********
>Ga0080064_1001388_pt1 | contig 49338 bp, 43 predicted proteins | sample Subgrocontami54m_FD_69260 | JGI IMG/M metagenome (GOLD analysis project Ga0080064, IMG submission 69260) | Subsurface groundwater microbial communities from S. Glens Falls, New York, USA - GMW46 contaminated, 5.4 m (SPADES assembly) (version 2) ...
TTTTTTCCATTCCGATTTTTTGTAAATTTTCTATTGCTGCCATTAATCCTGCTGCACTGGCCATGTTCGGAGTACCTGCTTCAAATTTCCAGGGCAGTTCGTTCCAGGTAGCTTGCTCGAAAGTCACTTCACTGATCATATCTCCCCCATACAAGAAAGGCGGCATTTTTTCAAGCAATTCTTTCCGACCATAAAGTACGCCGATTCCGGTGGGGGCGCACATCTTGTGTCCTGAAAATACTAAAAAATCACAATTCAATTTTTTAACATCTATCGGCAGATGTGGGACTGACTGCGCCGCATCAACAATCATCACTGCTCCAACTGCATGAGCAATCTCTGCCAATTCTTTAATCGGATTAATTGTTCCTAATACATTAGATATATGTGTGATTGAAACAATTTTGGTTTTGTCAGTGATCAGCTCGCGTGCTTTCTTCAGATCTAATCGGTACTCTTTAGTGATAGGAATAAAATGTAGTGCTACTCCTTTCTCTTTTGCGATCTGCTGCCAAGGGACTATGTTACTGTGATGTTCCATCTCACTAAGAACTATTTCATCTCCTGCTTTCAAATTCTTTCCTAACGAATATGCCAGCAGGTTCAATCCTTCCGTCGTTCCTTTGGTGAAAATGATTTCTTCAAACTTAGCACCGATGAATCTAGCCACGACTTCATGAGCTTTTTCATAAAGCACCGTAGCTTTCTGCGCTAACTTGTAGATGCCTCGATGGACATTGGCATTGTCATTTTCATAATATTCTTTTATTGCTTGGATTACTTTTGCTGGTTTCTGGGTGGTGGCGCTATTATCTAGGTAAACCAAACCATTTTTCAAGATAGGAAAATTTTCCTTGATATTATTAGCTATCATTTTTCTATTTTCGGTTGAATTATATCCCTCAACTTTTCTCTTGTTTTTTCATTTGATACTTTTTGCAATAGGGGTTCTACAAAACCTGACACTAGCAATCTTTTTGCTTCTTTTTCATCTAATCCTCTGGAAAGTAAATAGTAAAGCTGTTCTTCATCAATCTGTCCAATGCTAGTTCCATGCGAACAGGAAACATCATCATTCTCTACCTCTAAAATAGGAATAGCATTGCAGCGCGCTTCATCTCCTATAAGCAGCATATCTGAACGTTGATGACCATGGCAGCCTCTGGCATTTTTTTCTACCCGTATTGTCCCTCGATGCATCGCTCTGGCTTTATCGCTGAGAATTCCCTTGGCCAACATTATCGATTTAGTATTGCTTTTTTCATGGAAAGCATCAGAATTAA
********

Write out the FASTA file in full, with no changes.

>Ga0080064_1001388_pt1 | contig 49338 bp, 43 predicted proteins | sample Subgrocontami54m_FD_69260 | JGI IMG/M metagenome (GOLD analysis project Ga0080064, IMG submission 69260) | Subsurface groundwater microbial communities from S. Glens Falls, New York, USA - GMW46 contaminated, 5.4 m (SPADES assembly) (version 2) ...
TTTTTTCCATTCCGATTTTTTGTAAATTTTCTATTGCTGCCATTAATCCTGCTGCACTGGCCATGTTCGGAGTACCTGCTTCAAATTTCCAGGGCAGTTCGTTCCAGGTAGCTTGCTCGAAAGTCACTTCACTGATCATATCTCCCCCATACAAGAAAGGCGGCATTTTTTCAAGCAATTCTTTCCGACCATAAAGTACGCCGATTCCGGTGGGGGCGCACATCTTGTGTCCTGAAAATACTAAAAAATCACAATTCAATTTTTTAACATCTATCGGCAGATGTGGGACTGACTGCGCCGCATCAACAATCATCACTGCTCCAACTGCATGAGCAATCTCTGCCAATTCTTTAATCGGATTAATTGTTCCTAATACATTAGATATATGTGTGATTGAAACAATTTTGGTTTTGTCAGTGATCAGCTCGCGTGCTTTCTTCAGATCTAATCGGTACTCTTTAGTGATAGGAATAAAATGTAGTGCTACTCCTTTCTCTTTTGCGATCTGCTGCCAAGGGACTATGTTACTGTGATGTTCCATCTCACTAAGAACTATTTCATCTCCTGCTTTCAAATTCTTTCCTAACGAATATGCCAGCAGGTTCAATCCTTCCGTCGTTCCTTTGGTGAAAATGATTTCTTCAAACTTAGCACCGATGAATCTAGCCACGACTTCATGAGCTTTTTCATAAAGCACCGTAGCTTTCTGCGCTAACTTGTAGATGCCTCGATGGACATTGGCATTGTCATTTTCATAATATTCTTTTATTGCTTGGATTACTTTTGCTGGTTTCTGGGTGGTGGCGCTATTATCTAGGTAAACCAAACCATTTTTCAAGATAGGAAAATTTTCCTTGATATTATTAGCTATCATTTTTCTATTTTCGGTTGAATTATATCCCTCAACTTTTCTCTTGTTTTTTCATTTGATACTTTTTGCAATAGGGGTTCTACAAAACCTGACACTAGCAATCTTTTTGCTTCTTTTTCATCTAATCCTCTGGAAAGTAAATAGTAAAGCTGTTCTTCATCAATCTGTCCAATGCTAGTTCCATGCGAACAGGAAACATCATCATTCTCTACCTCTAAAATAGGAATAGCATTGCAGCGCGCTTCATCTCCTATAAGCAGCATATCTGAACGTTGATGACCATGGCAGCCTCTGGCATTTTTTTCTACCCGTATTGTCCCTCGATGCATCGCTCTGGCTTTATCGCTGAGAATTCCCTTGGCCAACATTATCGATTTAGTATTGCTTTTTTCATGGAAAGCATCAGAATTAA